When keeping freshwater shrimp, it’s essential that you feed them food that is appropriate for them. Shrimp (unlike humans) are not content with eating 2-3 meals a day – in fact they are quite the opposite and graze constantly. As soon as they have finished what they are eating, they’re off to find more food. Ultimately this is what makes them ideal for use in the planted aquarium where algae can often be found.

With many tanks though, there isn’t enough algae to keep them sustained particularly if your breeding colony of shrimp in increasing in numbers and as a result you have to supplement their diet. This is a good idea anyway as algae is OK for them, but it doesn’t contain everything they need.

Genchem Biomax is a unique shrimp food in the respect that it has been designed for 3 different sized shrimp.

Size 1 is suitable for baby shrimp as the pellet size is very small and can be handled easily by these young shrimp. It’s really important to feed baby shrimp more regularly than adult shrimp, especially when they are very young. If they do not have sufficient food regularly then can easily die. Don’t over feed this product but underfeed either.

Size 2 is suitable for juvenile shrimp – I would consider these 4-8mm in size. The pellet size of this food is larger than Size 1 and as a result is more attractive to shrimp of an appropriate size.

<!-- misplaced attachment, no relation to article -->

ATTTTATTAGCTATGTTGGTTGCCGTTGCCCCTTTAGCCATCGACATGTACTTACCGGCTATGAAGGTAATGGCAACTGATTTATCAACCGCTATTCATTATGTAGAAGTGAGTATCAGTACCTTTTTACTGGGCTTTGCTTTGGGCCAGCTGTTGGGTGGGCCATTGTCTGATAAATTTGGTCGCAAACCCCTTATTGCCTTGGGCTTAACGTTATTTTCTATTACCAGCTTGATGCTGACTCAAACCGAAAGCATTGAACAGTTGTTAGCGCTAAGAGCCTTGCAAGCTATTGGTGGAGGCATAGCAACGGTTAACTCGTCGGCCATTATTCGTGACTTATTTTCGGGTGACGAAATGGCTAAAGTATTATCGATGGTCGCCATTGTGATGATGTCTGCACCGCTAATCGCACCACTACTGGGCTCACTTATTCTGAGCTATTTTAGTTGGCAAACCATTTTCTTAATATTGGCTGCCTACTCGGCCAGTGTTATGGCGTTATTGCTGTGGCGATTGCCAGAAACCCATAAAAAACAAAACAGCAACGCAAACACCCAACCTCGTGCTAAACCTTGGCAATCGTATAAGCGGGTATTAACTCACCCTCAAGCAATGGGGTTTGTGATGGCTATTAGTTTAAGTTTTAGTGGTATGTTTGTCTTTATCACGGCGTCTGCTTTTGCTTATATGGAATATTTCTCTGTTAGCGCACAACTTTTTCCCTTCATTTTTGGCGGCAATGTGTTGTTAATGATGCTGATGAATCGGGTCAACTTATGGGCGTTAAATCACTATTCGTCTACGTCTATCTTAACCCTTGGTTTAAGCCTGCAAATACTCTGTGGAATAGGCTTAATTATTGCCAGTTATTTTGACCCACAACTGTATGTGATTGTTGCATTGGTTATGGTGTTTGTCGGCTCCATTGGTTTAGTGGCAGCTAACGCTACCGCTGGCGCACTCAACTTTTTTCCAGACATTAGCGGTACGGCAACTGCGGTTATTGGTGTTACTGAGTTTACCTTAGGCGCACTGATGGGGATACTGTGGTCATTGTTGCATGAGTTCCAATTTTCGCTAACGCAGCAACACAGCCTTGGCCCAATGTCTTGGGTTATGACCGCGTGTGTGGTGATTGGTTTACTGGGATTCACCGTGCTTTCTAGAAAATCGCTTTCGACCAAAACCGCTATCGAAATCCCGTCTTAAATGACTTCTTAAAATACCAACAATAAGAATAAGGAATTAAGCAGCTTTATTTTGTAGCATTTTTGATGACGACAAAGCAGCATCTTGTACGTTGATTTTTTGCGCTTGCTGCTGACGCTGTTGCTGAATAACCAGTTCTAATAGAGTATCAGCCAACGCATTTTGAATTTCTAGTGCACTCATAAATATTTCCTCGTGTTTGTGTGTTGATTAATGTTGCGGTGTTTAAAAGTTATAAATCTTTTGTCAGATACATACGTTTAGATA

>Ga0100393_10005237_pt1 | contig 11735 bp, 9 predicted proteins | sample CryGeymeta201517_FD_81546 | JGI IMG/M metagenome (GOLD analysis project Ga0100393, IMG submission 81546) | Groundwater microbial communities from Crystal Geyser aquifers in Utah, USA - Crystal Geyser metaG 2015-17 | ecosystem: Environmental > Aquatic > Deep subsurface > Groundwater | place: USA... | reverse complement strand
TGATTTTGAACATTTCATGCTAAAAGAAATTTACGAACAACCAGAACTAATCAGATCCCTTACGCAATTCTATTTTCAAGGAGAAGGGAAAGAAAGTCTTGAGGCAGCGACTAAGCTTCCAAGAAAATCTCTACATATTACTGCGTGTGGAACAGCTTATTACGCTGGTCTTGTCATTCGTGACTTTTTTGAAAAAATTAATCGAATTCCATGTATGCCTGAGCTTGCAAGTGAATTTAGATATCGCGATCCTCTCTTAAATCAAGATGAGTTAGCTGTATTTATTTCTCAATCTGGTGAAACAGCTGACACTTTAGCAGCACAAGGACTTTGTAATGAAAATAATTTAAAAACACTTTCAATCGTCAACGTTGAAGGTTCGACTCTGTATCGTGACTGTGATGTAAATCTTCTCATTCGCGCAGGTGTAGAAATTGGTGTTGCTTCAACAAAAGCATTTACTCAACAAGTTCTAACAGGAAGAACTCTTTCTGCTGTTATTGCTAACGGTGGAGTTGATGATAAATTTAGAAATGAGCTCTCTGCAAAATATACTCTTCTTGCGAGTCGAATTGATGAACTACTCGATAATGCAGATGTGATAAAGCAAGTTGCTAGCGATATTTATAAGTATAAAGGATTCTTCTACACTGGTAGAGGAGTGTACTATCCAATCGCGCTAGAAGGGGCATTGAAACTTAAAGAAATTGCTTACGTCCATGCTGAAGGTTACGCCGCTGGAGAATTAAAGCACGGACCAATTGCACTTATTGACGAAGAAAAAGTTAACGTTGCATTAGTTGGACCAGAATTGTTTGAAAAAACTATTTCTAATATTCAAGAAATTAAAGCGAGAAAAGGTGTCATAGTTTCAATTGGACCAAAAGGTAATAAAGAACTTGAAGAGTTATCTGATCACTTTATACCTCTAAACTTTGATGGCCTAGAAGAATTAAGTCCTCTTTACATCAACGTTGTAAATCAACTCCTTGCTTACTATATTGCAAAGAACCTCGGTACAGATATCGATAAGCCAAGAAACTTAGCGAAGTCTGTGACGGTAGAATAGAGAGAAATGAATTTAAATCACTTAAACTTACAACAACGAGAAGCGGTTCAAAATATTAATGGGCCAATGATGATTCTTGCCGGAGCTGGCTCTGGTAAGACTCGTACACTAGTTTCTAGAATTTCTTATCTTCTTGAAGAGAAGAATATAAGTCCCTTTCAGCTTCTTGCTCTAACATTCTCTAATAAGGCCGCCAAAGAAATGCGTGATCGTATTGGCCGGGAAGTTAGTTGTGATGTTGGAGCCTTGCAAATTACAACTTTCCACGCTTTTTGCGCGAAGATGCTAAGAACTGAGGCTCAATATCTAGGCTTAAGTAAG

Size 3 is for adult shrimp – this food is the largest out of all 3 and ideal for shrimp of 10mm and upwards. This food contains selected nutrients which will also encourage breeding.

By using all 3 sizes of Genchem Biomax in your shrimp tank you will ensure that all of your shrimp feed on appropriateate sized food and also get the best nutrition.

Water Changes In A Planted Aquarium

Getting water changed right saves you big time – in fact it’s so important I often wonder why hobbyists don’t pay more attention to it and look to see how water changes really help. Rather than reach for a bottle which helps get rid of algae, I advise

reach for you bucket…

Organics build up very quickly in an enclosed aquarium and when you put your plants through their paces (i.e. make them grow quick) just like anything that is alive and doing a lot, they get rid of waste. This waste needs to be removed with water changes and if it’s not tends to help algae to grow. So a simple solution right? Do water changes but the big question how much. Some of you may be quite surprised at the amount that you need to do and I’ll start off by saying 25% once a week is not enough no matter how big your tank is, that is unless you want algae. Assuming you don’t, here’s the routine:

Week 1 – 40% daily (yes every day for the full 7 days)

Week 2 – 40% every other day

Week 3 – 40% every three days

Week 4 – 40% every four days